In the midst of celebrating the winning of this season's NBA championship, the Washington Bullets took time yesterday to try to head off potential weaknesses next season by picking Bradley guard Roger Phegley and DePaul center Dave Corzine on the first round of the league draft.
Phegley, a 6-foot-6, 205-pound sharpshooter who averaged 27.6 points his senior year, could be the other big guard the club needs, especially if Phil Chenier cannot come back from his back injury. Phegley was the 14th player chosen in the opening round.
Corzine, at 6-11, 250 pounds, is considered "out of the Wes Unseld mold" by General Manager Bob Ferry. He will be given a chance to back up Unseld while developing the potential he never seemed to reach in college. Corzine was the 18th pick the first round.
The Bullets chose another fine shooter, 6-7 Terry Sykes of Grambling, on the second round and 6-6 Rick Apke from Creighton on the third round. Later selections included Maryland's Lawrence Boston (fourth); Archie Aldridge of Miami, Ohio (sixth); Towson State's Roger Dickens and Georgetowns Ed Hopkins (seventh); Nestor Cora, St. Francis (eighth); Tim Claxton of Temple (ninth), and Steve Connor of Boise State (10th).
Ferry said he was reluctant to make any selection at first ("How do you improve a world title team?" he asked). When he finally decided to keep his top choices instead of trading them for picks next year, he went with Phegley, considered an outstanding prospect by experts, but relatively unknown nationally, and a reputed flakey character in Corzine.
"I was hoping Phegley would be available," said Ferry. "I've seen him play for three years and I like him. We've got a large guard (Chenier) who is hurt and who is working his way back. The only other big guard on the team is Kevin Grevey. We needed some insurance.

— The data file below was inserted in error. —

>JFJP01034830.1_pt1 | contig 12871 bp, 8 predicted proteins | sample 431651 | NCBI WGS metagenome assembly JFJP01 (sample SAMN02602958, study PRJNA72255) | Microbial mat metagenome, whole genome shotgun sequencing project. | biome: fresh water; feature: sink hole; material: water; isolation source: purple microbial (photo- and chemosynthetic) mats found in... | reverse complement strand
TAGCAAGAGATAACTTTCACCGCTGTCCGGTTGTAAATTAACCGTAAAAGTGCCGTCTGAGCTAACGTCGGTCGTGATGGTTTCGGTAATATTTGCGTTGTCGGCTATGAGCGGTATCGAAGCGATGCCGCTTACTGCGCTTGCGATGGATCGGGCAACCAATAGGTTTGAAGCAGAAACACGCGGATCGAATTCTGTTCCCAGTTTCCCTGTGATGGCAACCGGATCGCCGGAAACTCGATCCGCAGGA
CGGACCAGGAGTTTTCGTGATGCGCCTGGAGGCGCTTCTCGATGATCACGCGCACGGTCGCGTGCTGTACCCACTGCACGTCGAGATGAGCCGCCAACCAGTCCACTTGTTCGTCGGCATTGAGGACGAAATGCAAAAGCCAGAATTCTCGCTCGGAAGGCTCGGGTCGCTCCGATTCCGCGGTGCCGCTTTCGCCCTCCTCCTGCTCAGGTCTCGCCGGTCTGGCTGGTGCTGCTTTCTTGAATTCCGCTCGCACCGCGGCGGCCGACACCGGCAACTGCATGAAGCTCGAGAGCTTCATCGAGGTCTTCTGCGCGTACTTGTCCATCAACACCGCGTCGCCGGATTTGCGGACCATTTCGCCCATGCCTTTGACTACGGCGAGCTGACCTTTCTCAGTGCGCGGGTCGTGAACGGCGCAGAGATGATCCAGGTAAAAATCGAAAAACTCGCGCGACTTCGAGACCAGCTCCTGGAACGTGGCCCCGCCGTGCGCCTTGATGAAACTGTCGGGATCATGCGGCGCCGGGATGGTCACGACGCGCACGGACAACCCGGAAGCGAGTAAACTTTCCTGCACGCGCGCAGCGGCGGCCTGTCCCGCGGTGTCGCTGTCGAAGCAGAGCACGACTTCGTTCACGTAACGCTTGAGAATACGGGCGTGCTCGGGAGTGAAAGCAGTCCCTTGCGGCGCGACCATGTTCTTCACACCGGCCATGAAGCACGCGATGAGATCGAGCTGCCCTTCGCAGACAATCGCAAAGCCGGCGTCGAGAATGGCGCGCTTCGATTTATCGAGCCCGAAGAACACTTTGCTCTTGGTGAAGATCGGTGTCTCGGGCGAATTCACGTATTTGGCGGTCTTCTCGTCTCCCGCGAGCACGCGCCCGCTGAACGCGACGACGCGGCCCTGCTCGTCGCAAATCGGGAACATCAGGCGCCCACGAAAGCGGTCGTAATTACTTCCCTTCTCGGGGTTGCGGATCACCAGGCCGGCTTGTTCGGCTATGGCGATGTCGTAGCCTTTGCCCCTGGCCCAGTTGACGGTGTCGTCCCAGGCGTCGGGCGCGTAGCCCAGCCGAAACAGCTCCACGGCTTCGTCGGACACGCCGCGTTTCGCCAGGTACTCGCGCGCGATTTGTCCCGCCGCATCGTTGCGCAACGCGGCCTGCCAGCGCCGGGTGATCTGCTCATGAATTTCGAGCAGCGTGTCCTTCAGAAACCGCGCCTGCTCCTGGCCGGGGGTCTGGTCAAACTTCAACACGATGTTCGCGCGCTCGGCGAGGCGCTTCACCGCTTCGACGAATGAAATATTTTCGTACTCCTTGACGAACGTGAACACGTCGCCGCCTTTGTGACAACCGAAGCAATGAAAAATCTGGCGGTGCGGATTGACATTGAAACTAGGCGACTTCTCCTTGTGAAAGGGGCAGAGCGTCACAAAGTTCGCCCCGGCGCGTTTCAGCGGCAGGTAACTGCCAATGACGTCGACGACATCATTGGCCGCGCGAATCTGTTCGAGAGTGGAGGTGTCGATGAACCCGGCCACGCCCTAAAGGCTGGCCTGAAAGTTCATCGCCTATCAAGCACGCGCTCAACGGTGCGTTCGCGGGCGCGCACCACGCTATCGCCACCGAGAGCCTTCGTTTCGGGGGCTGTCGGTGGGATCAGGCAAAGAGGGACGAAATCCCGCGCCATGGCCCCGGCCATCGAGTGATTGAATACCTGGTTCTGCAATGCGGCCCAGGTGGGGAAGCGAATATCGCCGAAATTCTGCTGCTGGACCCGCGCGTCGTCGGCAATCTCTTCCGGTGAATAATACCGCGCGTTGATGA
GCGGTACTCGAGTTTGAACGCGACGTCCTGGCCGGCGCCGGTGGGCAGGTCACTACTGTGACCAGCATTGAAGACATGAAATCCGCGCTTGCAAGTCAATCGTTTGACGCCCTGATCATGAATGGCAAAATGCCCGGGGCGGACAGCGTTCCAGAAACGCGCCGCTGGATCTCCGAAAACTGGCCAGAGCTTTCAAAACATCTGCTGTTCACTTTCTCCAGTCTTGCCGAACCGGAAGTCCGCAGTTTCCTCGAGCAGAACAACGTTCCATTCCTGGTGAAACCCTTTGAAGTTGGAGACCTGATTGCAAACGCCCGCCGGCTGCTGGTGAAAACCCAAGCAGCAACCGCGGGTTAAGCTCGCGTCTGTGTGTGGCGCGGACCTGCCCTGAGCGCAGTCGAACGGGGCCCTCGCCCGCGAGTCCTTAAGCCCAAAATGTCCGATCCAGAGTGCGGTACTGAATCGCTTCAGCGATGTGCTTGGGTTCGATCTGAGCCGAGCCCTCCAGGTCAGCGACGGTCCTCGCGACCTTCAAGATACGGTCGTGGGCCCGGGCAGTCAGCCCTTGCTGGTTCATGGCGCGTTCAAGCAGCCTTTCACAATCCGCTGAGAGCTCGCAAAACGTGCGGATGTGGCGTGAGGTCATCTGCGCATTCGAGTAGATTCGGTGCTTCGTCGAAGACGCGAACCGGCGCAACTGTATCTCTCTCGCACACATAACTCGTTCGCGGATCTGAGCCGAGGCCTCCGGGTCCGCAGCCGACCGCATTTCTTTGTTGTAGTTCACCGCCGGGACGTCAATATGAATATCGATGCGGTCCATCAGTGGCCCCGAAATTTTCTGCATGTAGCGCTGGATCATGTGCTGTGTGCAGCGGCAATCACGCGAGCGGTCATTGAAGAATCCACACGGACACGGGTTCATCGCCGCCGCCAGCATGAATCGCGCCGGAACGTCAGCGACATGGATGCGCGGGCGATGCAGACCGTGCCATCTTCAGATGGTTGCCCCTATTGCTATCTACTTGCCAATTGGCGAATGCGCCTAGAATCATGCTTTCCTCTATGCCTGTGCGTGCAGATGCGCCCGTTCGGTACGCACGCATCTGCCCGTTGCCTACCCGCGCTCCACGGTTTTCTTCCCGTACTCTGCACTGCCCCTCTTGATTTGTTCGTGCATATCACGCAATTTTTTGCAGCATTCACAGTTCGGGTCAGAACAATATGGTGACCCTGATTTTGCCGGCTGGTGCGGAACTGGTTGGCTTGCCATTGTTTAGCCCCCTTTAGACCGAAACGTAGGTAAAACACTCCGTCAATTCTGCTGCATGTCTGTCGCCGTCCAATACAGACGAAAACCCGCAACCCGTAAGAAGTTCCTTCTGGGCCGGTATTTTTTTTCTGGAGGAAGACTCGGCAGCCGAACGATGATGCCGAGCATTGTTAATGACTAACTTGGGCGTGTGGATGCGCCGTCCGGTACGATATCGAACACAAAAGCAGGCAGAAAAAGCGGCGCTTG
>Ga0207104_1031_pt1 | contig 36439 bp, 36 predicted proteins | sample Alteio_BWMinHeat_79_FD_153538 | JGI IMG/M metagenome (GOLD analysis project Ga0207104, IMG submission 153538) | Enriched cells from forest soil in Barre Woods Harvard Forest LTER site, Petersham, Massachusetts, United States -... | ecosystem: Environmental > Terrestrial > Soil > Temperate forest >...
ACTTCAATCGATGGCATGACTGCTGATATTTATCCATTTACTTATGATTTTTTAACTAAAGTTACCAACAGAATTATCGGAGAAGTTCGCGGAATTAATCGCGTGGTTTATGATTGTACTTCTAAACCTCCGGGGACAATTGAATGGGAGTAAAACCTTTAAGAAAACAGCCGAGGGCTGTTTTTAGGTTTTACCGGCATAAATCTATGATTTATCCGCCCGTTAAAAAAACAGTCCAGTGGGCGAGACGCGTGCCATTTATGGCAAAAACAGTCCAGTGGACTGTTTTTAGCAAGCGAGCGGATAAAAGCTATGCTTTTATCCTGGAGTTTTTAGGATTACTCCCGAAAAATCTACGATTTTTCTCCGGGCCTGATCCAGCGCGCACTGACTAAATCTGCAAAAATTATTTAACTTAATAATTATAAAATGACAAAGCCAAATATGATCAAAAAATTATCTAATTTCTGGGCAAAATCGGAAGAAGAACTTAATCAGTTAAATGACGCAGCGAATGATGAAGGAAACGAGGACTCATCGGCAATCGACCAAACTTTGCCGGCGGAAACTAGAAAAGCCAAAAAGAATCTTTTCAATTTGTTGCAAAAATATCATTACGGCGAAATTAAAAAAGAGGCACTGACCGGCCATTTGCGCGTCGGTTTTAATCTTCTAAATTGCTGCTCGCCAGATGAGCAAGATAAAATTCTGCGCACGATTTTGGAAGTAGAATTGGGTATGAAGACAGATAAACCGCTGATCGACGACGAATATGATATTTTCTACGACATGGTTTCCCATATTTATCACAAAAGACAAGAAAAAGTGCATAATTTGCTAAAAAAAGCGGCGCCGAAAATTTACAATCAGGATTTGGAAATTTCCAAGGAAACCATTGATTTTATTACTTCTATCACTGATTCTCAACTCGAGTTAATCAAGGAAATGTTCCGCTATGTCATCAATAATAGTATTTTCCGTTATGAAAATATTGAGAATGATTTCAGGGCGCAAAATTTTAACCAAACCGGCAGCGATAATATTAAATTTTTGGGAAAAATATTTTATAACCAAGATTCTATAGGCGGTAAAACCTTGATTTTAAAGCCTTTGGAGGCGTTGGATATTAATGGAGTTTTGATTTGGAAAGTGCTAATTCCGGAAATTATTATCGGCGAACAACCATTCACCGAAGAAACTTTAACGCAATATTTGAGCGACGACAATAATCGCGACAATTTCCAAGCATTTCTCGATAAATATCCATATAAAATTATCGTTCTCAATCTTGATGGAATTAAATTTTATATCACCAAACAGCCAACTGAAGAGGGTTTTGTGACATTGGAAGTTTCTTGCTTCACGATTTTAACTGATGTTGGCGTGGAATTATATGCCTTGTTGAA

"I saw Roger score 50 points against Glen Gondrezick (now with the Knicks) in a college game. He's an excellent shooter, a good athlete, a solid, unspectacular player."
Phegley began his college career as a forward but said yesterday in telephone interview that he had played the last two years at guard. Although the Bullets feel he can swing between the two positions, Coach Dick Motta said Phegley would be tried first as a guard.
"I still have a lot to learn at guard but that's the position I like." said Phegley. "I've improved there and I know I can get better. I'll have to if I want to play in the NBA."
The Bullets had problems all season with their defense at guard, although it improved considerably during the playoff. After Chenier was hurt, Grevey was the only backcourt player left Motta could use against such opponents as 6-7 George Gervin, 6-6 Doug Collins and 6-4 Dennis Johnson.
Motta was forced to use forward Bobby Dandridge at guard during parts of the San Antonio and Seattle series, something he would like to avoid next year. Phegley acknowledged he isn't a great defensive player, but Ferry says he has "the desire and the ability to improve defensively.
The addition of Phegley, however, could make for a crowd at guard. If Chenier returns, the Bullets could have been guards on their training camp roster: Chenier, Grevey, Phegley, Larry Wright, Charles Johnson, Tom Henderson and Phil Walker. Motta carried five guards this season, so at least two probably will be cut or traded.